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As UCLA gears up for room sign-ups, some students face uphill climb for housing

Rieber Court is pictured. Students wishing to live on the hill or in university apartments for the 2024-25 academic year must register through the Room Sign Up process, which begins Tuesday. (Daily Bruin file photo)

By Saya Mueller

Feb. 19, 2024 7:39 p.m.

This post was updated Feb. 19 at 10:51 p.m.

When the clock strikes 9 a.m. on Tuesday, the first group of UCLA students will rush to their laptops and begin the race to pick their dorms for the next academic year.

Returning students applying to live in UCLA-owned housing must go through the Room Sign Up process to select their rooms and meal plans. Options range from traditional on-campus dormitories to UCLA-owned apartments off-campus, and costs are based on variables such as the number of students living in one room or one’s eligibility for an on-campus meal plan.

For some students, on-campus housing on the Hill is the better option because of access to the dining halls and proximity to campus. While UCLA Housing is currently piloting an off-campus meal plan for residents of University Apartments North, a spokesperson said in an emailed statement that it is still assessing whether it has the capacity to offer the plan again next year.

[Related: UCLA Dining to offer pilot meal plan for select off-campus students]

Ellie Tsao, a first-year biology student, said the main factor behind her decision to stay in the dormitories for another year was the guarantee of a meal plan.

“I don’t think I am ready for an apartment yet,” Tsao said. “I don’t think I’m good enough at cooking to be able to cook for myself every day and cook healthy, balanced meals. I really appreciate the meal plan.”

Tsao said being close to campus was also a deciding factor for living on the Hill, as she would be able to attend meetings and school-related events on campus more easily or participate in Hill activities.

Housing on the Hill includes classic rooms, deluxe rooms, plazas and suites, with one to three students per room, according to the UCLA Housing website. These rooms vary in bathroom configurations, as some have private bathrooms, while others have communal ones, UCLA Housing added in the statement.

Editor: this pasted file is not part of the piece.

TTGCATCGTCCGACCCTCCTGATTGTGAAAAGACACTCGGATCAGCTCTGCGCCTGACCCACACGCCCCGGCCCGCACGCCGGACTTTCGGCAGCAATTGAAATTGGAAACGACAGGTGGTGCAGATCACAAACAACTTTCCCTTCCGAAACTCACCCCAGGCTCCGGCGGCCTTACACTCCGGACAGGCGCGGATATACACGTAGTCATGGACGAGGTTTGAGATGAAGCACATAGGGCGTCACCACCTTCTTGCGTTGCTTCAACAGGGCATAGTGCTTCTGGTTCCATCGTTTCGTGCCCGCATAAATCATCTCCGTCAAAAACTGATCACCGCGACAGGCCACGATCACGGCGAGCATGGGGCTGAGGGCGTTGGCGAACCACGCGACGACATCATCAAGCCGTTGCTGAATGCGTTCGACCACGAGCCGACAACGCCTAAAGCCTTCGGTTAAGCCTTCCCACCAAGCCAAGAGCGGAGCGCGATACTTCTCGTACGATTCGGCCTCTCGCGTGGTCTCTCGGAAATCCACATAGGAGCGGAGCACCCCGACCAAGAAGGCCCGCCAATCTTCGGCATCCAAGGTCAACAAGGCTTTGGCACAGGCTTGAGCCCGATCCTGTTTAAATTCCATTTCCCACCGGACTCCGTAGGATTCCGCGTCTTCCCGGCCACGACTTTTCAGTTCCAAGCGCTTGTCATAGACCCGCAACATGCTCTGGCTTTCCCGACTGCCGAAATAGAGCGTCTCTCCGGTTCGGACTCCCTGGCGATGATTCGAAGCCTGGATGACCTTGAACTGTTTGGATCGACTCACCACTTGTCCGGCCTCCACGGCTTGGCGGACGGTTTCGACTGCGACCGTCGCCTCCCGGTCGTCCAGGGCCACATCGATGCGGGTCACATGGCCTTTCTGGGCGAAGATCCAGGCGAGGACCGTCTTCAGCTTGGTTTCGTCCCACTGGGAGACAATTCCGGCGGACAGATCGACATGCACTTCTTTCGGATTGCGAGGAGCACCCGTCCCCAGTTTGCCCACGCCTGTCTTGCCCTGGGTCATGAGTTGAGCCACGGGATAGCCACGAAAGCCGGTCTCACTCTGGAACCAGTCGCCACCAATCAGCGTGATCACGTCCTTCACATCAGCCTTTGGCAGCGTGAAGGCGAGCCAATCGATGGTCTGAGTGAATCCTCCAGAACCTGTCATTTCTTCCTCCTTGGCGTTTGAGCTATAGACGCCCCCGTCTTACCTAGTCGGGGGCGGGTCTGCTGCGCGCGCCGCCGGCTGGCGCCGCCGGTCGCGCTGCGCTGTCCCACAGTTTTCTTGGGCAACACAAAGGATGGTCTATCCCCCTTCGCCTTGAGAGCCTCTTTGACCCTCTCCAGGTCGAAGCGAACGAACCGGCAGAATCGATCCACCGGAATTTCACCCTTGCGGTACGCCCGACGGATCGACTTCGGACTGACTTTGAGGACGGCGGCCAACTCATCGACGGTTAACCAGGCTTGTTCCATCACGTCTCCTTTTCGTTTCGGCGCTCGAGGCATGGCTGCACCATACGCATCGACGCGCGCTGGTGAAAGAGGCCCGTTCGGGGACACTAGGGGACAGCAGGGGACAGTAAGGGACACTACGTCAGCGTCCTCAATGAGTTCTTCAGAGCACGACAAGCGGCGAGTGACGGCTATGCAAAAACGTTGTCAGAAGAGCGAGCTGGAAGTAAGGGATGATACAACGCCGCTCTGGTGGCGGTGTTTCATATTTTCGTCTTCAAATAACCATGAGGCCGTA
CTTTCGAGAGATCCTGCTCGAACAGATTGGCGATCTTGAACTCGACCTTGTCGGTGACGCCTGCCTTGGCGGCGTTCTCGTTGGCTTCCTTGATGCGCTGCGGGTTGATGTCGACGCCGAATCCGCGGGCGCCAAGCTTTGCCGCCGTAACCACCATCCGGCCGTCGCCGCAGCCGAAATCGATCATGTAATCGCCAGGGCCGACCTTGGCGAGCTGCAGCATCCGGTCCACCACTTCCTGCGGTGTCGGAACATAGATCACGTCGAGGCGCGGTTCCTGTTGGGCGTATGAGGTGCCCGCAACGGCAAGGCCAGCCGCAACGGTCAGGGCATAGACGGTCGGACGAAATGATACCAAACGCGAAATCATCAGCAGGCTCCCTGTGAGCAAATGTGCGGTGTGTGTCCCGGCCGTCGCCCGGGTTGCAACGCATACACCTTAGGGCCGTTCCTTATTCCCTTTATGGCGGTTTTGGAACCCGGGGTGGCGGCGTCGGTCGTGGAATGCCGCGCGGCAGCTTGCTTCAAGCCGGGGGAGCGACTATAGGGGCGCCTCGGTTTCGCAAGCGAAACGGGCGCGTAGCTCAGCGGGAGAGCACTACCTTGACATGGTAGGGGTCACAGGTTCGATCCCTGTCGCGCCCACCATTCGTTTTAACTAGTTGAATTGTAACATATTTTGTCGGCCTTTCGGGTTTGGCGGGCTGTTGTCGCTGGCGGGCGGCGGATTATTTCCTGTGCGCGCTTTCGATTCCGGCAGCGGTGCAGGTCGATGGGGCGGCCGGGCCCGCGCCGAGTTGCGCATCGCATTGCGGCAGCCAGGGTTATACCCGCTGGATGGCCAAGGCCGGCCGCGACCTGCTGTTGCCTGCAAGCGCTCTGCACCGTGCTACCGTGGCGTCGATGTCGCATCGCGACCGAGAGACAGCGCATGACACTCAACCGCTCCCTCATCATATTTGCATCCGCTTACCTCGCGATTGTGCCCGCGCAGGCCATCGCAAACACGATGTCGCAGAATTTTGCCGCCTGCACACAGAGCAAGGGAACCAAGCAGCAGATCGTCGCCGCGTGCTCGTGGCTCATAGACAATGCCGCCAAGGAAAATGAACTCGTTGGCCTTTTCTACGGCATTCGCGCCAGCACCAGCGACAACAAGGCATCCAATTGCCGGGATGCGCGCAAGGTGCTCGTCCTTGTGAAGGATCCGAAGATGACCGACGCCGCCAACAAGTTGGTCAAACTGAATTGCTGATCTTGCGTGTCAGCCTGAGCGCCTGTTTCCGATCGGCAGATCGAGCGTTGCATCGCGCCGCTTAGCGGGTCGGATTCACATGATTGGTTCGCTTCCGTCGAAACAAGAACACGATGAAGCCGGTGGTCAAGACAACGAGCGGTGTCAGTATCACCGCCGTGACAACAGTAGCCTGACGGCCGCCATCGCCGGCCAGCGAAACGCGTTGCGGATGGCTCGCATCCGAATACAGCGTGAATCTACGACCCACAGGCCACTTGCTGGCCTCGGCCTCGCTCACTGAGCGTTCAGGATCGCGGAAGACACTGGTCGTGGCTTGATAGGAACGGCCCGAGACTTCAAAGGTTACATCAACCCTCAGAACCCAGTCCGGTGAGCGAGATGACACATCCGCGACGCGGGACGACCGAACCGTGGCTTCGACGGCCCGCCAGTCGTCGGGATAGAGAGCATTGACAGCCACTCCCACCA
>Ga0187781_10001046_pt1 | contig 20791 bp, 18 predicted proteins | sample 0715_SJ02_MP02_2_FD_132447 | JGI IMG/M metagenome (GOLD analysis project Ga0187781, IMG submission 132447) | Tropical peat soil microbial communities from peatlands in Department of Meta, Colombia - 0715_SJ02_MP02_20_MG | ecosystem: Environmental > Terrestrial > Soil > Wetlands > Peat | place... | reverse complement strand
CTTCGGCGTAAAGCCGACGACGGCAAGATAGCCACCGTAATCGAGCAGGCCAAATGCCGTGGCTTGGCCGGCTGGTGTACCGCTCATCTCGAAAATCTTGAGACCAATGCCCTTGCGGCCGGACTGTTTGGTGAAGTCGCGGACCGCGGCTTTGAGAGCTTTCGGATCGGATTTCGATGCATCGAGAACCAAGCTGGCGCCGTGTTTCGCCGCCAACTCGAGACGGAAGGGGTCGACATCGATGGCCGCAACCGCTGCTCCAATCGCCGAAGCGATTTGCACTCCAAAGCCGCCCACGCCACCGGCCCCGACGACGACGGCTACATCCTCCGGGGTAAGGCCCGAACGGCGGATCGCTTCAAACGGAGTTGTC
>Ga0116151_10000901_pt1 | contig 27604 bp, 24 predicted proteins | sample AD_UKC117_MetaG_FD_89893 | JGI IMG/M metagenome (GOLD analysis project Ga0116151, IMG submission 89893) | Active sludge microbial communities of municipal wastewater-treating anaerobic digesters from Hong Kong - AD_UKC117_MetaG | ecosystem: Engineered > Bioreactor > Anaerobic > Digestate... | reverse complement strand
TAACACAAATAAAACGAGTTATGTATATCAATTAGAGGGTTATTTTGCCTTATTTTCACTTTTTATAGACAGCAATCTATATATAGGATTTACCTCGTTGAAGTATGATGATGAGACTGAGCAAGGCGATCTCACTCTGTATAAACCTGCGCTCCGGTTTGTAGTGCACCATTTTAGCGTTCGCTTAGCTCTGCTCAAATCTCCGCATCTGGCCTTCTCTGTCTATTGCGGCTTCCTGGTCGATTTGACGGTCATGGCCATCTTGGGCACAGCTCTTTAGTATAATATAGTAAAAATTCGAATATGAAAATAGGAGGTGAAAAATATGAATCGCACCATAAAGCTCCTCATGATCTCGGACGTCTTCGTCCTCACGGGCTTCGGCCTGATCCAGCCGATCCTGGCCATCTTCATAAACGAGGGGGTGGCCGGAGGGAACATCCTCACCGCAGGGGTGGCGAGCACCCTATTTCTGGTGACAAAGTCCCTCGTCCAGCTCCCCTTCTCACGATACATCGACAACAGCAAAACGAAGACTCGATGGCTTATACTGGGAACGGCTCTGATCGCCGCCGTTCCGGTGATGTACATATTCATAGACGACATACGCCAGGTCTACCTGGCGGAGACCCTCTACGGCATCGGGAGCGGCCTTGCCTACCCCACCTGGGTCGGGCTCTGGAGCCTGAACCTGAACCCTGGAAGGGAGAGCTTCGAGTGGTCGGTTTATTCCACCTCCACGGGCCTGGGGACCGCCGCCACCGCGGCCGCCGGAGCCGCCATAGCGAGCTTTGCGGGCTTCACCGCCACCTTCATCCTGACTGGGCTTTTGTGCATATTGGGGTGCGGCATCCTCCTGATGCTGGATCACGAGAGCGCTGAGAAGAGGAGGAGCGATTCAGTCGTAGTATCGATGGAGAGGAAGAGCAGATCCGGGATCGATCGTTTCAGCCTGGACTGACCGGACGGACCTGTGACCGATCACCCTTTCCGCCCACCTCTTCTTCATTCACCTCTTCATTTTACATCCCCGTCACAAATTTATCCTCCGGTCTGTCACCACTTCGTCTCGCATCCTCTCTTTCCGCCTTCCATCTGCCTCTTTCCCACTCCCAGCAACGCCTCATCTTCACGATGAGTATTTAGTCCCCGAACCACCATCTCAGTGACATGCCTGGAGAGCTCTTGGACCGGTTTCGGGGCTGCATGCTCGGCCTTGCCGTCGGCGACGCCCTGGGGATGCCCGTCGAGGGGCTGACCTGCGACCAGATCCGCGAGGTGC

Alejandra Flores, a first-year environmental science student, said she hopes to choose a deluxe triple in either Centennial or Olympic Hall, as these rooms have air conditioning and extra space.

Tsao, on the other hand, said she is planning on living in a plaza room.

“I really like where I live now, which is in Delta Terrace in Sunset Village,” she said. “It’s great location-wise because it’s in the middle of campus, so it’s not far from anything, and it’s really quiet, which I prefer, and the rooms are plazas, so I like the personal bathroom.”

Returning students also have the chance to decide their roommates for the next year during RSU by signing up as part of a roommate group. According to the statement from UCLA Housing, while room assignments for new students are selected based on lifestyle preferences, returning students can pick rooms themselves based on availability.

Flores said she is planning to stay with her current roommate, whom she has known since high school, for the next academic year. Though Tsao’s roommates were ones she was randomly placed with this year, she said they plan to stay together next year as well.

RSU times are determined by a variety of factors, including the size of the roommate group. Although UCLA began offering four years of guaranteed housing beginning in 2022 – making it the first UC to do so – some students with upperclassman status said they are less likely to receive priority housing during the RSU period.

[Related: UCLA announces new expanded undergraduate housing guarantee]

Jacqueline Nguyen, a second-year computer science student who currently lives in a deluxe triple room in Olympic Hall, said getting priority housing as a rising junior was difficult, leading her to decide to move into a non-university-owned apartment.

Chris Silva, a third-year biochemistry student who lives in an apartment in Pasadena, added that he felt being a rising senior made getting the housing he wanted next year more competitive.

Nguyen said living in an apartment is cheaper and allows her to apply for food stamps, which she could not access if she lived on campus with the required meal plan. She added that living in an apartment will allow her to have more control over whom and how many people she lives with.

Silva said it can also be difficult for some students to live on campus because of cultural differences, something that led to his decision to live off-campus.

“It’s a little harder, especially for minorities, to live on campus,” Silva said. “There’s a lot of barriers – whether it’s just a deprivation of culture or whether they feel like they’re being ‘othered’ – just because they don’t see a lot of themselves around.”

To Silva, living in off-campus housing provides the opportunity to live with others he feels close to and fosters a sense of belonging.

“If people do live in off-campus housing, it’s usually with people who look like them,” Silva said. “Once you find a group that you’re comfortable with and you’re comfortable living with, it provides some solidarity and a sense of security.”

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